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Why You Should Be Listening to Mallory Ortberg on the Dear Prudence Podcast Right Now


Ever since November and the election’s terrible, world-shaking results, I have felt a need to hear safe voices. At first, immediately, I needed to hear big, safe voices: government, activists, celebrities, public figures. Anyone who loomed large, who could offer comfort, courage, and direction moving forward for everyone reeling in this crisis. Then, I realized that I needed to hear safe voices around me too. My parents, my siblings, my friends, my friends-of-friends Facebook posts. Then: strangers next to me in a march, or commenting while signing a petition. Recently, another voice that has brought me comfort has been Mallory Ortberg on Slate’s Dear Prudence podcast.

Ortberg is one of the founders of The Toast (RIP) and an overall great, great human. She’s the newest, Prudence to write the column (the fourth in total), and as of June 2016, she also now hosts the new Dear Prudence podcast, where she has guests come help her answer questions. Like a large part of the internet, I fell in love with Ortberg’s writing at The Toast, and so I followed her to her Dear Prudence column. As this new year started, I gave the podcast a shot, and ohmygod, I love it so much.

Because I am a human, I care a lot about knowing the “right way” to be in the world and with the people around me. I try to understand day-to-day interactions, bigger problems, and how to navigate and recover from them. I find myself more and more lost in these problems as I grow older, and this election cycle in particular has made me question: are human decency and kindness still a thing? What does that look like? How do I continue to participate in it?

I feel like Mallory Ortberg has some of these answers. Ortberg’s Prudence advice is clear-headed, and she has an excellent take-no-shit sense of boundaries, which is especially comforting in a somewhat boundary-less country right now. She gives her listeners permission to expect kindness and empathy from the people in their lives. She empowers them to seek therapy, to walk away, to move on. Her advice, given thoughtfully and often worded beautifully, affirms: yes, you are allowed to and should expect kindness and empathy from the people around you. Yes, you are allowed to feel hurt, and you are allowed to walk away from someone hurting you. Yes, you are allowed to speak up for your needs in your daily life. You are allowed to be angry.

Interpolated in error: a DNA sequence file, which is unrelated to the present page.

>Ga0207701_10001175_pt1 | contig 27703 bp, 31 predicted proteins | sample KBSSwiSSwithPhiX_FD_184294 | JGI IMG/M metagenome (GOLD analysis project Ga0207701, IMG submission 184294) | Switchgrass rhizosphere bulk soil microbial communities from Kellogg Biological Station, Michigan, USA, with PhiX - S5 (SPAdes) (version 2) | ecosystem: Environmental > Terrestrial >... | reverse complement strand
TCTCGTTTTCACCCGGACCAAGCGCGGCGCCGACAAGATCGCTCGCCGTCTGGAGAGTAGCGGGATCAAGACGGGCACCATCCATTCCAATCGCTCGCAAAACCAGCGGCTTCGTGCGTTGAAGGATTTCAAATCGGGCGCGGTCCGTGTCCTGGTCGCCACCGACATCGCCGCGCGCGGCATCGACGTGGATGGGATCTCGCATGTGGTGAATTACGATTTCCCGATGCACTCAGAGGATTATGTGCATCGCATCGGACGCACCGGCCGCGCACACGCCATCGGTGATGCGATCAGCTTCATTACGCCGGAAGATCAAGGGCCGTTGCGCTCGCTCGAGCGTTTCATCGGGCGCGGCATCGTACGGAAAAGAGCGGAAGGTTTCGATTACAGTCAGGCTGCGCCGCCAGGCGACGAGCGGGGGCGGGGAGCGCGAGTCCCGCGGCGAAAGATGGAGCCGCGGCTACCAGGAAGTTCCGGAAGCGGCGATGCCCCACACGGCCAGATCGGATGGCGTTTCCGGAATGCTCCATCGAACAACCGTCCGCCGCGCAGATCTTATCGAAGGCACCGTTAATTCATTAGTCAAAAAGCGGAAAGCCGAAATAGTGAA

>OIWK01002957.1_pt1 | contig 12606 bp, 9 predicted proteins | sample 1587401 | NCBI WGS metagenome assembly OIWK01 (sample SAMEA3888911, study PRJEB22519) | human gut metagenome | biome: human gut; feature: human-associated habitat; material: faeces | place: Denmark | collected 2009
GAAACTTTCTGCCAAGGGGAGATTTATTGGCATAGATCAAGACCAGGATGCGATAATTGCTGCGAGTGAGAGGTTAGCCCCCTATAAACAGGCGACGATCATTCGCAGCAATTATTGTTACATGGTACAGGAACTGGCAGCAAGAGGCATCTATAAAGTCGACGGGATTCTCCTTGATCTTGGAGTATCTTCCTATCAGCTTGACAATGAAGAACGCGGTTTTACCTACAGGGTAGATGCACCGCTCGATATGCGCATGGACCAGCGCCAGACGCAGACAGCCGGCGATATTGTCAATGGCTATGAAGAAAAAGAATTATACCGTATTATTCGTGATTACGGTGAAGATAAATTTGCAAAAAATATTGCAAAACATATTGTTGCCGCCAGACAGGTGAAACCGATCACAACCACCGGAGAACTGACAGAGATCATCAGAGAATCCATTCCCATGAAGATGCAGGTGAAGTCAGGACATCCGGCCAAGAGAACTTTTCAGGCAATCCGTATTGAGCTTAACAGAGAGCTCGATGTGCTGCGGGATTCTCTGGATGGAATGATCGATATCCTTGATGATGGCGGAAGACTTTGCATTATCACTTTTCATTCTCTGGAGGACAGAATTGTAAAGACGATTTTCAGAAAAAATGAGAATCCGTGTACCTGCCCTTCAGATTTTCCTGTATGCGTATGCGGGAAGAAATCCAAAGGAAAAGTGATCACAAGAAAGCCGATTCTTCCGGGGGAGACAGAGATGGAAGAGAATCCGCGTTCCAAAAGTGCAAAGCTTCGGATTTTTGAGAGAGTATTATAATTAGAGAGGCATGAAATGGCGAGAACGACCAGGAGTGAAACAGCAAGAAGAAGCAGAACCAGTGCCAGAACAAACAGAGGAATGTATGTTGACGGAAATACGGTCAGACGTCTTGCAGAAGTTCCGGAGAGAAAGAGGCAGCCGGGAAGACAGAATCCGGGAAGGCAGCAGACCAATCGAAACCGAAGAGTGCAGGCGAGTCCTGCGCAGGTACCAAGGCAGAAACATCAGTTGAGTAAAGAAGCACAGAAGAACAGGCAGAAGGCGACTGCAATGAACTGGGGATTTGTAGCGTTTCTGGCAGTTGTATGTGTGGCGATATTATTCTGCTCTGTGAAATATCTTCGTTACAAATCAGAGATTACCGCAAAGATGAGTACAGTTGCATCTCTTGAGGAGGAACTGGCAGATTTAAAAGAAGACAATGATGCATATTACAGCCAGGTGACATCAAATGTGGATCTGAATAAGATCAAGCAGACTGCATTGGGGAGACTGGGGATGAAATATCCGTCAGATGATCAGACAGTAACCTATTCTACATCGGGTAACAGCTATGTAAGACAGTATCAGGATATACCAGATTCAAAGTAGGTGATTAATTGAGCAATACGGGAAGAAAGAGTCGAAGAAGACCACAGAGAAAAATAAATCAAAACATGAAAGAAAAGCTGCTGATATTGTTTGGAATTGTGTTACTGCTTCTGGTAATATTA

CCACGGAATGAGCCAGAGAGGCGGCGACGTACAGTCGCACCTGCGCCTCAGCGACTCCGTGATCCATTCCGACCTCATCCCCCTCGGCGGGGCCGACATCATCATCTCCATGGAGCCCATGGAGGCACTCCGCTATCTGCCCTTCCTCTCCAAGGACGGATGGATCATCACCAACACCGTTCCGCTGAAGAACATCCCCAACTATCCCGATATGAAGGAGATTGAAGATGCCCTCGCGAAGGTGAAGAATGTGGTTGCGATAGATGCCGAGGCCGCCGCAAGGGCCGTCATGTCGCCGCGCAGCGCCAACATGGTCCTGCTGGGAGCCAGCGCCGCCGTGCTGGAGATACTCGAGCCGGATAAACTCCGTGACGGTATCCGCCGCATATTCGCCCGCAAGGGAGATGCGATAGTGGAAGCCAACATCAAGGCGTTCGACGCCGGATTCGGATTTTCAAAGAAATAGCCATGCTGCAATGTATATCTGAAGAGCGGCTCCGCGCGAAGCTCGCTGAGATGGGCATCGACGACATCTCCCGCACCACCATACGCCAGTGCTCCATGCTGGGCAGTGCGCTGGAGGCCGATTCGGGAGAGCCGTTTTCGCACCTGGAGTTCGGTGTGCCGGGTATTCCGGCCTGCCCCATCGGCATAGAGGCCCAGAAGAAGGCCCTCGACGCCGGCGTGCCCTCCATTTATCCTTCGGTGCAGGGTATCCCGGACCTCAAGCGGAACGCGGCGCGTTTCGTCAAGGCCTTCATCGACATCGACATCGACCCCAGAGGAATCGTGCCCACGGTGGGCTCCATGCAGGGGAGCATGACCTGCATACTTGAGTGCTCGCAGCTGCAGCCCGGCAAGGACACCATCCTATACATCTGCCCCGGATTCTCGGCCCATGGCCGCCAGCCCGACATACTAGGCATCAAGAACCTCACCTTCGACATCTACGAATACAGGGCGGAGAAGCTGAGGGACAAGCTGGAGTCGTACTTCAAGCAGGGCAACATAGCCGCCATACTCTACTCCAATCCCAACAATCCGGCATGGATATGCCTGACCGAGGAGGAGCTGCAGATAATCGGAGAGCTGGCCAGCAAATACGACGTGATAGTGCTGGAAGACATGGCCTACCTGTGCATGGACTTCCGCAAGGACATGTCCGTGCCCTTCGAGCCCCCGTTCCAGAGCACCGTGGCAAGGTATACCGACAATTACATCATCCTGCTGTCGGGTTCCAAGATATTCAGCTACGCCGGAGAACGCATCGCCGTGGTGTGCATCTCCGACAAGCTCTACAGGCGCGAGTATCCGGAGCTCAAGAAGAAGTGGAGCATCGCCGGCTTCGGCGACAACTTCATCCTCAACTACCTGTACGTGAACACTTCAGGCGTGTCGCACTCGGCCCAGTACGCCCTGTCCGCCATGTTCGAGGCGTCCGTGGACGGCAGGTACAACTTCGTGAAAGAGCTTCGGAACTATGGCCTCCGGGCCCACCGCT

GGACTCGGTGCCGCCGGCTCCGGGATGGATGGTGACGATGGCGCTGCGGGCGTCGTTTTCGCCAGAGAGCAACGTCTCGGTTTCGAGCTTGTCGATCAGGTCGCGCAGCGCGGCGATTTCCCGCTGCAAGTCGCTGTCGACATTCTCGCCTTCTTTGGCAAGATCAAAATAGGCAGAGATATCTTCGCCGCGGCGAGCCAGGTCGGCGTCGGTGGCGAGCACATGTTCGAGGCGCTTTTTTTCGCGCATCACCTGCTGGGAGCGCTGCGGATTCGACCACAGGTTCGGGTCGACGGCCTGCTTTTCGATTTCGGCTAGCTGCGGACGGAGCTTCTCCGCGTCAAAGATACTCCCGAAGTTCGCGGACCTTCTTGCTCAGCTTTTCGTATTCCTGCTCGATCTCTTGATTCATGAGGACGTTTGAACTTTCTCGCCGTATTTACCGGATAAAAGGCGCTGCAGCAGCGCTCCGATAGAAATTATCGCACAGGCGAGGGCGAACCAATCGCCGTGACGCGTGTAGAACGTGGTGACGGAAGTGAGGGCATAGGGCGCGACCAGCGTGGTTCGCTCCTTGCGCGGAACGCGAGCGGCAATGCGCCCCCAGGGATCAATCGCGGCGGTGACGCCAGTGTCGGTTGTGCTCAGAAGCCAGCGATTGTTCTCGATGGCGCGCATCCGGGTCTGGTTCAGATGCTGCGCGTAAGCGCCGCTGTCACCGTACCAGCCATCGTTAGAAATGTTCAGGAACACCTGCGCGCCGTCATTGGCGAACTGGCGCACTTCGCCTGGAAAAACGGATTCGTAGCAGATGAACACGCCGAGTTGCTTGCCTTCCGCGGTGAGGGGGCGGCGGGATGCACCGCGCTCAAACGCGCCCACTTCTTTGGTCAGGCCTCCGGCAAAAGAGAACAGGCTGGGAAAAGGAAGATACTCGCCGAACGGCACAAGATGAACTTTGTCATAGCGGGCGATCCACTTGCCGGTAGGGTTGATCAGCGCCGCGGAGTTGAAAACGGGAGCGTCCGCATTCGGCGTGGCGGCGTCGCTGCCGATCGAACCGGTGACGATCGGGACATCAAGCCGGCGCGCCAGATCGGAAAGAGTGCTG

Ortberg is liberal, feminist, up to date on gender issues, understands addiction, abuse, etc., and readily admits what she does not know. In her latest episode, she opened by addressing the fact that advice is not a one-size-fits-all situation. She allows for error and for her not always being right, constantly asking her audience to write or call in if they have ideas. I trust her self awareness and her critique and analysis of herself and those she’s advising.

Also, Ortberg is of course hilarious, and delves into issues that we did not know we badly needed to discuss. For example, she recently dove into the long-awaited etiquette guide of what to do if you become stranded on a deserted island with another person and you have a romantic partner at home. How long do you wait to be rescued before you start your island romance? Ortberg says all bets are off almost immediately: wait 48 hours, and if you’re not rescued, you’re allowed to start developing relationships with whoever you’re stuck on the island with. Who else is going to tackle these issues? I for one, feel relieved that I’ll know what to do in this situation. Thank you, Dear Prudence.

Really, I’m just saying I think you need to go listen to this podcast, right now. I think I can safely promise you’ll get something out of it: comfort, validation, laughter too. It can be helpful, I think, when problems and fear loom as large as they do right now, to hear someone tackle a smaller, human-to-human problem and help uncover an answer that you feel in your gut is right. Also, it’s very soothing to listen to someone talk very knowledgeably about bisexual erasure. You’re the best, Prudence.

(image via Flickr/Ian Linkletter)

Molly Booth is a freelance writer and YA author of Saving Hamlet, out now, and Nothing Happened, spring 2018, both from Disney Hyperion. She’s also an English MA candidate at UMass Boston. She was homeschooled through high school, which means she gained her Geek/Nerd/Dork Certificate at an early age. She lives in Boston and has almost too many pets. Almost. Follow Molly on twitter and tumblr, or visit her website for more nerding.

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